Team members can collaborate within the app to ensure that every inquiry receives the benefit of their shared expertise. These apps also allow companies to build workflows and tasks around messages. 

These apps work well for businesses that want to solve problems as a team, but don’t need full-blown service desk software. 

Some examples of shared inbox software include:

  • Hiver: a shared inbox help desk program built for Google Workspace
  • Gmelius: a collaborative platform made especially for Gmail
  • Freshdesk: a cloud-based customer support service


4. Service/Help Desk Software

Anyone who has filed a customer ticket to get help with a product has used service desk software as a customer. These apps permit customers to request support with product problems, license management, and other issues. 

At the back end, they help a team stay organized and ensure that problems are resolved promptly by the person best suited to offer support. 

These programs are a good fit for companies that produce software or other products that require a lot of customer support. Many businesses use CRM software to help with sales and general customer service, in addition to a service desk program for problem management.

Customer service software examples that create a service desk for  customers include:

  • Zendesk: a popular solution that helps handle customer issues with web widgets, pre-defined ticket responses, and full customer history.
  • SysAid: an IT-specific solution with an incident and service request management module, plus problem management and change management features


5. Knowledge Bases

When a company's products come with a steep customer learning curve, a knowledge base allows its staff to publish the tips, tricks, and information in the searchable format that its customers need. 

Having a self-service knowledge base in place can free up staff time to interact with customers who want or need one-on-one care. Many customers prefer to solve their own problems and appreciate it when the information that they need is well-indexed and organized.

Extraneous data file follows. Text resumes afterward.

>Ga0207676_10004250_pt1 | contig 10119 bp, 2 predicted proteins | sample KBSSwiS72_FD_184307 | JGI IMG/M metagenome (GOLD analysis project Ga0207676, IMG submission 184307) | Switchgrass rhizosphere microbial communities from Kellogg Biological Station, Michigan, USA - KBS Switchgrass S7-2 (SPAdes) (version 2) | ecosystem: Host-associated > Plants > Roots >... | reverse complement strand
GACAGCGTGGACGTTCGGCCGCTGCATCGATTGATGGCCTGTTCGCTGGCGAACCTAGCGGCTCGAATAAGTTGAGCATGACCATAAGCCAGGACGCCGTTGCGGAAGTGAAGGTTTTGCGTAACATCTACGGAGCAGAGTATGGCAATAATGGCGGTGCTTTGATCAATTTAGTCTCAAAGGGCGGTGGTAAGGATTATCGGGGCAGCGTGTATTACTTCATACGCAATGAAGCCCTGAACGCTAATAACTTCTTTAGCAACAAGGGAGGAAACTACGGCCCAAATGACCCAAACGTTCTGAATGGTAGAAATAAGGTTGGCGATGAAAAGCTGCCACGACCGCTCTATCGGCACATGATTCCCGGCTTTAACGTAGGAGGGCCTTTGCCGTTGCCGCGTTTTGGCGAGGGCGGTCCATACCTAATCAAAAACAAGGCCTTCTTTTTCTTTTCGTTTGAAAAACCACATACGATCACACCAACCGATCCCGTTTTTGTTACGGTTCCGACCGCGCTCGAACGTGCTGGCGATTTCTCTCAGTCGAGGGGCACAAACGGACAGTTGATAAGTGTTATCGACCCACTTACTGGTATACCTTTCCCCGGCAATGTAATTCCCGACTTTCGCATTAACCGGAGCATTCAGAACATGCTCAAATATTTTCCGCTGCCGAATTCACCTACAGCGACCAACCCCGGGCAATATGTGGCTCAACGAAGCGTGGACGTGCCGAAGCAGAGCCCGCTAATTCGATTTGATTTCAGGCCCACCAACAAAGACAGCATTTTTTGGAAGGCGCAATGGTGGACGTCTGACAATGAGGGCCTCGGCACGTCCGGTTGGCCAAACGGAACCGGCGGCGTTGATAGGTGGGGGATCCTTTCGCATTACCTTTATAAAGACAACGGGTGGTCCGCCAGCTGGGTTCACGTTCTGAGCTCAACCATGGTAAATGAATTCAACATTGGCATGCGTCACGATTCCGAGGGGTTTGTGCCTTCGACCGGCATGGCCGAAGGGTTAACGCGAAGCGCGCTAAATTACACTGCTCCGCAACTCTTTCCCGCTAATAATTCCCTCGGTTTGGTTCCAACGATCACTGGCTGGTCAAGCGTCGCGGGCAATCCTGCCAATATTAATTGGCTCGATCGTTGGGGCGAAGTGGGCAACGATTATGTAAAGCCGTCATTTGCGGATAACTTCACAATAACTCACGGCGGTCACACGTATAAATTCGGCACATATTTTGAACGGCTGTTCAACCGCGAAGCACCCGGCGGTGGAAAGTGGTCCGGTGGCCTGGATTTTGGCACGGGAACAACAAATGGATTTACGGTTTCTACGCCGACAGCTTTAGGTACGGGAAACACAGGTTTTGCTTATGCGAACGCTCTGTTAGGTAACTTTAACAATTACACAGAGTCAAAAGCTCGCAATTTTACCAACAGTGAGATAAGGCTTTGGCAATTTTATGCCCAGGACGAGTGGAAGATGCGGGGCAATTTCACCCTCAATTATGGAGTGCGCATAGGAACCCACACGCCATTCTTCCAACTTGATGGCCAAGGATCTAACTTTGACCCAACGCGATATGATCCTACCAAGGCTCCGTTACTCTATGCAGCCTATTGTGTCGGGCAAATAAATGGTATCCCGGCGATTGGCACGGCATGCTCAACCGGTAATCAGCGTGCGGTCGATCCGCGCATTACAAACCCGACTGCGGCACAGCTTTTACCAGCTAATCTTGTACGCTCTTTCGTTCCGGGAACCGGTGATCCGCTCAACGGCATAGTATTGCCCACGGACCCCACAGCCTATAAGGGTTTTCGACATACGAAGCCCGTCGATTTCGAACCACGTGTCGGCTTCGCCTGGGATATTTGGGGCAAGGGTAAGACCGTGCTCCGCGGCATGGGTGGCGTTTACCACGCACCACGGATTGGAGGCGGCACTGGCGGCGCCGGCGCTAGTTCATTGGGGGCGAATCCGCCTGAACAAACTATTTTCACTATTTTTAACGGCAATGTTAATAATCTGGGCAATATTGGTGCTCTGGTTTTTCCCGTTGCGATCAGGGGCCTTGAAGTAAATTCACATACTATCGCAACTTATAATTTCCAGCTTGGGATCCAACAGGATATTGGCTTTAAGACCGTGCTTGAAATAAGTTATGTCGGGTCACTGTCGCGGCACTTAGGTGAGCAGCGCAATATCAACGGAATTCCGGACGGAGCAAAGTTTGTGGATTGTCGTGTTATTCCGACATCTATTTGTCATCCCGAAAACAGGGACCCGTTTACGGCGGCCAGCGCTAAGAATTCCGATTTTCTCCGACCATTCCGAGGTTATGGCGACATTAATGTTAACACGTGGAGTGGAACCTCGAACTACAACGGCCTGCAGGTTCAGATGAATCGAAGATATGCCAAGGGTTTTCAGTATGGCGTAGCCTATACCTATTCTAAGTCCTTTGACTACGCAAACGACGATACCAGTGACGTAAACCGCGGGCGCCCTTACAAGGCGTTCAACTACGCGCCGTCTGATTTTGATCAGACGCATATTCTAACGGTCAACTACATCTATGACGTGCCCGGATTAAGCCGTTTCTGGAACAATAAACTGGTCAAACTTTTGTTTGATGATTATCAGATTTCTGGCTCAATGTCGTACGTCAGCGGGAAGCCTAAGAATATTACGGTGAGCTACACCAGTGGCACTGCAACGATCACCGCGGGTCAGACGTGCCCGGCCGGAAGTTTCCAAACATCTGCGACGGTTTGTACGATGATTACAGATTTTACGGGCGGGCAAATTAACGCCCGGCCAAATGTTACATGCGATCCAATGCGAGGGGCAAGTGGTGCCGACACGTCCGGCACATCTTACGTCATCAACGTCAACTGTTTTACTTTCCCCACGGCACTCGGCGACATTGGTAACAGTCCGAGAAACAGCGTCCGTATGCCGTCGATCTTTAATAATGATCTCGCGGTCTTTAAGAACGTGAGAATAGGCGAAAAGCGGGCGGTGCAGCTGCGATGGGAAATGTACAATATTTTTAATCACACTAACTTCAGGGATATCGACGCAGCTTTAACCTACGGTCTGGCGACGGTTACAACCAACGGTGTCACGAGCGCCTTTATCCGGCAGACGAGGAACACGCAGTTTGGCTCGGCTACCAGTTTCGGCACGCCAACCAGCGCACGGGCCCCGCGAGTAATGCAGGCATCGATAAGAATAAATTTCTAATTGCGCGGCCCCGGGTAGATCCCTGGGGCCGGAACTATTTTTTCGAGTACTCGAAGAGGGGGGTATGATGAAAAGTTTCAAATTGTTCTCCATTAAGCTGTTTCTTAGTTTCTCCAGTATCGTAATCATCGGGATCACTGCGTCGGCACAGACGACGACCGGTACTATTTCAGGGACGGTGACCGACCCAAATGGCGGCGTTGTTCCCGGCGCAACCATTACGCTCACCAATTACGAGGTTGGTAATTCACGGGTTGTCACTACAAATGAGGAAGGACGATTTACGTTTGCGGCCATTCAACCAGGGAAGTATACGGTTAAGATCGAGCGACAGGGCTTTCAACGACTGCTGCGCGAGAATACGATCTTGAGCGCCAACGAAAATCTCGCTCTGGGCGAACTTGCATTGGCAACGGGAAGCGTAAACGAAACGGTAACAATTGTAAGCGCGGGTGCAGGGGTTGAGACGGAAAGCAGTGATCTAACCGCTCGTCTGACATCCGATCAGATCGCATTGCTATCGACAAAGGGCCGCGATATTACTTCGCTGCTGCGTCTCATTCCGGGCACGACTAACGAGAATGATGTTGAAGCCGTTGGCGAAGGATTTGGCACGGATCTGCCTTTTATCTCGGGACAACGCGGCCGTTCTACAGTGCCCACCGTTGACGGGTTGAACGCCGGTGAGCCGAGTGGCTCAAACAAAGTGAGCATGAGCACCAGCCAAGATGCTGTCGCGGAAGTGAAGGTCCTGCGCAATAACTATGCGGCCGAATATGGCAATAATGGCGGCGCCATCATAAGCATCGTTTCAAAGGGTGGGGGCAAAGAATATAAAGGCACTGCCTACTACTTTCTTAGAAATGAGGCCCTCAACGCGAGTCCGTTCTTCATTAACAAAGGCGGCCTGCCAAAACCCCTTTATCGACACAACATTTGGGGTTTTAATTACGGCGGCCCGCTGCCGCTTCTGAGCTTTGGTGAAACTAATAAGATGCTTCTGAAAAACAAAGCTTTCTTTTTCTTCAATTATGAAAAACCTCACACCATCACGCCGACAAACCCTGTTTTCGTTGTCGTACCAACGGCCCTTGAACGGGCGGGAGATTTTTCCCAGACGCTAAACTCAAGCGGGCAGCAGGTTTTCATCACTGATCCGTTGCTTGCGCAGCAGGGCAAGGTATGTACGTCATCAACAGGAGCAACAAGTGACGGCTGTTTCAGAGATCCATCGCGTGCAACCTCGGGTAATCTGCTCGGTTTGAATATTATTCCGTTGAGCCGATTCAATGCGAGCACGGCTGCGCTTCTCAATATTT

Knowledge base software is a good fit for some businesses. Typically, it’s offered in addition to communication tools like live chat or a service desk for customers who can’t find the answer to their questions. 

Some of the leaders in the knowledge base field include:

  • Document360: a cloud-based app utilized by enterprises like Microsoft and Harvard University
  • Helpjuice: beginner-friendly option with strong customer support that offers a familiar Google-like search interface


Find the Right Mix

Many businesses need multiple customer service solutions. For instance, a company may want a CRM to manage its leads and customer communications, a knowledge base that answers common questions, plus a chatbox on its website to offer instant service to potential customers. 

Many of the programs listed here offer more than one function — particularly if the tool was developed with a specific industry in mind. For instance, Accelo offers both a powerful CRM system and a built-in help desk to resolve customer support tickets. 

It is highly recommended that any service professional who’d like to experience a customer support system built especially for their company and its clients take advantage of Accelo’s 7-day free trial to see whether it is the right solution for their business.

Schedule a Live Demo
Tailored to your business All questions answered
Request a Time
Accelo uses cookies to give you the best possible experience - by clicking 'Continue' you agree to our use of cookies. Refer to our Privacy Policy for details. Continue